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Johannes BRAHMS (1833-1897)
Works for Solo Piano - Volume Two
Ballade, Op. 10, No 2 [6:48]
Ballade, Op. 118, No 3 [3:10]
Intermezzo, Op. 117, No 2 [3:45]
Rhapsody, Op 119, No 4 [5:08]
Intermezzo, Op. 116, No 2 [3:48]
Intermezzo, Op. 116, No 6 [3:39]
Ballade, Op. 10, No 3 ‘Intermezzo’ [3:57]
Sonata No 3, Op. 5 (1853) [37:20]
Barry Douglas (piano)
rec. 12-13 September 2012, West Road Concert Hall, Cambridge. DDD
CHANDOS CHAN10757 [68:35]

Last year I greatly enjoyed the first volume of Barry Douglas’s projected cycle of the solo piano music of Brahms (review) and I’m glad that it has been followed fairly closely by Volume Two. As before Douglas includes a substantial work - last time it was the Handel Variations - and a selection of shorter pieces. I still regret that he’s breaking up Brahms’s collections of short pieces, Op. 10 and Opp. 116-119. That means that collectors can’t conveniently access Douglas’s performances of, say, Op. 10 on the same disc but there we are; that particular die is obviously cast.
The present programme is dominated by the mighty Third Piano Sonata. In his excellent notes Calum MacDonald speculates that this work may have been written as a response and antithesis to the Liszt B minor Sonata, which Brahms had heard Liszt play not long before he composed this sonata. The scale and ambition of the Third Sonata is such that I think this is a very plausible suggestion. The huge first movement is highly Romantic and ranges through several moods. Following in the score I noted several occasions when Barry Douglas eased back the tempo though such changes were not marked, at least not in my edition. However, I make that point not as a criticism because it seems to me that these are entirely justifiable and convincing interpretative decisions and they all seem to work very well. The development section is played with no little passion, whether the music is loud or soft, and this seems highly appropriate to the music. Douglas combines strength and expressiveness in what I think is a commanding reading of this movement.
He’s poised and expressive in the songful Andante which, to be honest, comes as refreshment for the listener after the turbulent and big first movement. Near the close Barry Douglas offers much serene playing in the Andante molto. The Scherzo is exciting and propulsive in his hands though there’s grace in the trio. The second slow movement in this five-movement work is entitled ‘Intermezzo’. That title often suggests music that is light and easeful but this movement doesn’t fall into this category. In fact Brahms added the word ‘Rückblick’ to the title, which is translated in the notes as ‘a backward glance’. It’s a strange, probing composition and the bass demi-semiquavers suggest a funeral march. Barry Douglas is very fine indeed in this movement. The finale begins dramatically and thereafter describes a variety of moods, including an important chorale-like episode. This movement is an ingenious piece of no little compositional virtuosity. It calls also for pianistic virtuosity and Barry Douglas seems to me to meet all these demands. His is a compelling and highly impressive account of the whole sonata.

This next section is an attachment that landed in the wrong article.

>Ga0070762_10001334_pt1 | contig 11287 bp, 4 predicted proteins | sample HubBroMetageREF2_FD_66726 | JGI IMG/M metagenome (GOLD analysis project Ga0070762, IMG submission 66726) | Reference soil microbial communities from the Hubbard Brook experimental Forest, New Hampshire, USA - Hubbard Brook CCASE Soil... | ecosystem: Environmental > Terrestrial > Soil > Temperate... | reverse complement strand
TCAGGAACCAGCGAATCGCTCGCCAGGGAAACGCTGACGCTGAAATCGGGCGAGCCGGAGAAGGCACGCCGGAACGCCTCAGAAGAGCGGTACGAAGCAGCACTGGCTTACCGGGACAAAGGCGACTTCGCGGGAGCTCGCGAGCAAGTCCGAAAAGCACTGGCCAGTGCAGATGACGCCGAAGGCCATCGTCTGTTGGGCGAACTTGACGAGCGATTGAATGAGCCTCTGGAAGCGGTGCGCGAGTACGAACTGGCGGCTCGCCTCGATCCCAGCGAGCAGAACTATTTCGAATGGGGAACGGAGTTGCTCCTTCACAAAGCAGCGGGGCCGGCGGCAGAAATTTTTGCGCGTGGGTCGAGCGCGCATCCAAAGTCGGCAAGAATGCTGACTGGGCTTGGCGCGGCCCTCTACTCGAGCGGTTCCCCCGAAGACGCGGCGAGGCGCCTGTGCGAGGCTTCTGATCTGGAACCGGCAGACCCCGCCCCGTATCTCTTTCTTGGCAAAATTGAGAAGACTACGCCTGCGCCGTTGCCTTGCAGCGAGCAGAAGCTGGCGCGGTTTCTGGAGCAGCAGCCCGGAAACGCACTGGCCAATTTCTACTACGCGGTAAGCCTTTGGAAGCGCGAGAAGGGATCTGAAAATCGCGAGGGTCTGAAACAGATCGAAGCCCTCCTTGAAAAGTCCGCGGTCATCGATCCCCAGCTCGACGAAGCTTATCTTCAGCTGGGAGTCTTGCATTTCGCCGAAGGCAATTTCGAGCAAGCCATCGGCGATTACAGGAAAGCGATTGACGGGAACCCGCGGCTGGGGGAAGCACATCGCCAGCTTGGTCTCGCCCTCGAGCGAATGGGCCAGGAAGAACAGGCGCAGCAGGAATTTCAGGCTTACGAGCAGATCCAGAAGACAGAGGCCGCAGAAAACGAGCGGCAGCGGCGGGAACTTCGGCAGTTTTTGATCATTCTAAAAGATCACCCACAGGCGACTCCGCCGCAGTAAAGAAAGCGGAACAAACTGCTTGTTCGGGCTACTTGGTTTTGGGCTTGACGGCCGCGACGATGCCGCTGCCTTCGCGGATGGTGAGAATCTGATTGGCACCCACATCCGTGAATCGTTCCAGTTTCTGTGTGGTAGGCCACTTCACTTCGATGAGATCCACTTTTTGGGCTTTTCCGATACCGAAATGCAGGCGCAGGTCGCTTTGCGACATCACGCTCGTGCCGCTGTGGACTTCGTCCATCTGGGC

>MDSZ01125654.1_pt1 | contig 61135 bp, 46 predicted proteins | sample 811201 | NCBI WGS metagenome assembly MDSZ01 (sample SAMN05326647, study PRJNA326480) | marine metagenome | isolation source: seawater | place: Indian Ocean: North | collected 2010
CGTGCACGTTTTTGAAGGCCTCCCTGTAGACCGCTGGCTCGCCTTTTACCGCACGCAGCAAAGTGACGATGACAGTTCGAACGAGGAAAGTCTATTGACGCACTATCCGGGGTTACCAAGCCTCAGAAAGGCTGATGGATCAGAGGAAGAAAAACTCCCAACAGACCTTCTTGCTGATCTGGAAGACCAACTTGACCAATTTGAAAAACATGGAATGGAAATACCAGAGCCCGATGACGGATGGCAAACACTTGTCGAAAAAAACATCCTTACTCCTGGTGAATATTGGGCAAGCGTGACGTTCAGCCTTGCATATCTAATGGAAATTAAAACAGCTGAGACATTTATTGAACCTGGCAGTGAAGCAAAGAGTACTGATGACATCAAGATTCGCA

Having written three piano sonatas between 1851 and 1853 Brahms never returned to the form, preferring instead either variation form or small-scale individual pieces, albeit grouped into sets, when writing for the solo piano. Perhaps, as Calum MacDonald suggests, he had said all he wanted to say in sonata form when it came to solo piano music.
Most of the rest of Barry Douglas’s programme comes from those late sets of pieces that comprise Opp. 116-119. He does, however, include another two of the four Ballades, Op. 10 - Op. 10/4 was included in Volume 1. Like the fourth movement of the Sonata, Op. 10/3 carries the title ‘Intermezzo’ and once again it may be felt to be something of a misnomer for the piece opens with music that is restlessly energetic. The piece has a tripartite form with a lighter trio which achieves an almost ghostly end in this performance. That’s ideal because the following reprise of the opening material is much more subdued in volume. Like the sonata movement it’s a strange piece - Schumann told Brahms that he found it ‘demonic’ - and Barry Douglas plays it with fine imagination.
His selection also includes the lyrical Op. 116/6, which he plays with excellent feeling. I also liked his way with Op. 117/2. This contains a good deal of liquid, graceful music though the pianist also has to bring out the inner strength that’s in the music at times. There’s both delicacy and depth in Barry Douglas’s playing. By contrast Op. 118/3 is, for much of the time, bolder and stronger in tone and Douglas gives it excellent rhythmical energy. The central section moves into calmer waters - via a slightly surprising key change - and this is another place in this recital where the pianist’s lyrical strengths show through.
This is another very fine Brahms recital from Barry Douglas. He seems to me to have the measure of the music, whether Brahms is in robust or autumnal mood, and it goes without saying that he has the full technical range to enable him to master the pianistic challenges as well as the interpretative ones. The recording was made in the same venue as Volume 1 and, I suspect, using the same Steinway. The recorded sound - and the instrument - seem ideally suited to this music. As I said earlier, the notes are excellent.
With two volumes now under his belt I think it can safely be said that this is shaping up to be an excellent survey of the Brahms solo piano music and I hope the next instalment will be with us soon.
John Quinn